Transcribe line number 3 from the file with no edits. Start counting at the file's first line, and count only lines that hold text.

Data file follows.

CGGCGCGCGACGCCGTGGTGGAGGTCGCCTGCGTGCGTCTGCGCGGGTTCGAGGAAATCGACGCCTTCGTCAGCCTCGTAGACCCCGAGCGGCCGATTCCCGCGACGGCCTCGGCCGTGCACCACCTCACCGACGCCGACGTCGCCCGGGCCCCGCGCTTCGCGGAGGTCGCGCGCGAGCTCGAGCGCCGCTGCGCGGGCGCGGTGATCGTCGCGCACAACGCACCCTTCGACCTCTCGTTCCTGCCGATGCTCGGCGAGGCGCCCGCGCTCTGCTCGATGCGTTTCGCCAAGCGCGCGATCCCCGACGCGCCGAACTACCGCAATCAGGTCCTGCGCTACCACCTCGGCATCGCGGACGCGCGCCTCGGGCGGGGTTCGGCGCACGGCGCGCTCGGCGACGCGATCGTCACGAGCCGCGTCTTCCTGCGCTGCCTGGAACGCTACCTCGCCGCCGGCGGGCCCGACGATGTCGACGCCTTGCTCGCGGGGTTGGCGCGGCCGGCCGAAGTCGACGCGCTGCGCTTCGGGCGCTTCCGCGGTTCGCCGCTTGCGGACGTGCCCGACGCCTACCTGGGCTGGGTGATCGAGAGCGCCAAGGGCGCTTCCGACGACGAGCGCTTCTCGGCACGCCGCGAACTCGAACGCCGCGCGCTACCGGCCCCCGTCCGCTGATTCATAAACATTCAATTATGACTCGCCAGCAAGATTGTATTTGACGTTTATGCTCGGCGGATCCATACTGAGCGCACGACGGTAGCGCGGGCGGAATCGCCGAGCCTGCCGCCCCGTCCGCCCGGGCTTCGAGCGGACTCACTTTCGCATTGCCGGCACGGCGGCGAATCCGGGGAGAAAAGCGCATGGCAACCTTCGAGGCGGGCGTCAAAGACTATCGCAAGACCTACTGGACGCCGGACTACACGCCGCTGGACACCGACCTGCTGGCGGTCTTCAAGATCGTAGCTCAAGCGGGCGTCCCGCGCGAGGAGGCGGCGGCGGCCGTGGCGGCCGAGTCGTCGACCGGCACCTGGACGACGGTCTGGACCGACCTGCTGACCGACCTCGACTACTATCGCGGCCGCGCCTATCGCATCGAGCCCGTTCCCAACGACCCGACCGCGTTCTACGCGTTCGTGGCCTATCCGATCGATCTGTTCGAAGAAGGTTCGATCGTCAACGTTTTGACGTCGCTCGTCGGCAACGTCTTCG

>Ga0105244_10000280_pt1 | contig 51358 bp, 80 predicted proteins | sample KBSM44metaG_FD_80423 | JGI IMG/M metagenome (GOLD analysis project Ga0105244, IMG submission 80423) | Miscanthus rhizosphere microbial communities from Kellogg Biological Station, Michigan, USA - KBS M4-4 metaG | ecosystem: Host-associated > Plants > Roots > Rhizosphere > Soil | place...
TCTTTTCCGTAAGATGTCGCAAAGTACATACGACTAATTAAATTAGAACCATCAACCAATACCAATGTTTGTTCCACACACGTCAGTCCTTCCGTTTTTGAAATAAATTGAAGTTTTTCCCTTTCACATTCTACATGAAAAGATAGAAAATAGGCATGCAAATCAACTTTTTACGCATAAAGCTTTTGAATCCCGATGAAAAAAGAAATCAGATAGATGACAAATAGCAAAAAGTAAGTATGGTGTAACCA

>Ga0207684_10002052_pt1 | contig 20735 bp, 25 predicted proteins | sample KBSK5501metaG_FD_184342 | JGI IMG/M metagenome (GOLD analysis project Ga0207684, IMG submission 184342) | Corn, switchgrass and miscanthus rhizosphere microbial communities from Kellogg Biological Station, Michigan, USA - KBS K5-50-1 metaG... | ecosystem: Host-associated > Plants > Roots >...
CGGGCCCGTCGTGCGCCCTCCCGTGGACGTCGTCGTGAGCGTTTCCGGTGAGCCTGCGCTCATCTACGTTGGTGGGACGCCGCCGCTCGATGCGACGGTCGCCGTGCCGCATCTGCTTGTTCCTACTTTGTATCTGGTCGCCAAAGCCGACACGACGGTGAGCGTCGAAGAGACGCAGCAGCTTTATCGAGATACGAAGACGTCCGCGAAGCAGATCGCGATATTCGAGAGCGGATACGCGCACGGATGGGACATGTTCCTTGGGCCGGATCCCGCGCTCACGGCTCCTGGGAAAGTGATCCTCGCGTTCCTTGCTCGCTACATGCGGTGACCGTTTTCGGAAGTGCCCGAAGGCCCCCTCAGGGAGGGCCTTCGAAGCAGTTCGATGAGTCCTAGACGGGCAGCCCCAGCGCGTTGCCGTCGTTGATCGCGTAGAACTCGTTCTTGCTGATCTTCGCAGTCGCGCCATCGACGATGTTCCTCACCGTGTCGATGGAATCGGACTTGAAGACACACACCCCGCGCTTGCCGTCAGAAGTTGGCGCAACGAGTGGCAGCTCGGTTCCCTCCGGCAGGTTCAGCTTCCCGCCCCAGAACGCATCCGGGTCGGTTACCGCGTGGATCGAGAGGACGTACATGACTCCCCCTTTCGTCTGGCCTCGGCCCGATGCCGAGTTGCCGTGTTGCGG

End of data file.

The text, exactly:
TCTTTTCCGTAAGATGTCGCAAAGTACATACGACTAATTAAATTAGAACCATCAACCAATACCAATGTTTGTTCCACACACGTCAGTCCTTCCGTTTTTGAAATAAATTGAAGTTTTTCCCTTTCACATTCTACATGAAAAGATAGAAAATAGGCATGCAAATCAACTTTTTACGCATAAAGCTTTTGAATCCCGATGAAAAAAGAAATCAGATAGATGACAAATAGCAAAAAGTAAGTATGGTGTAACCA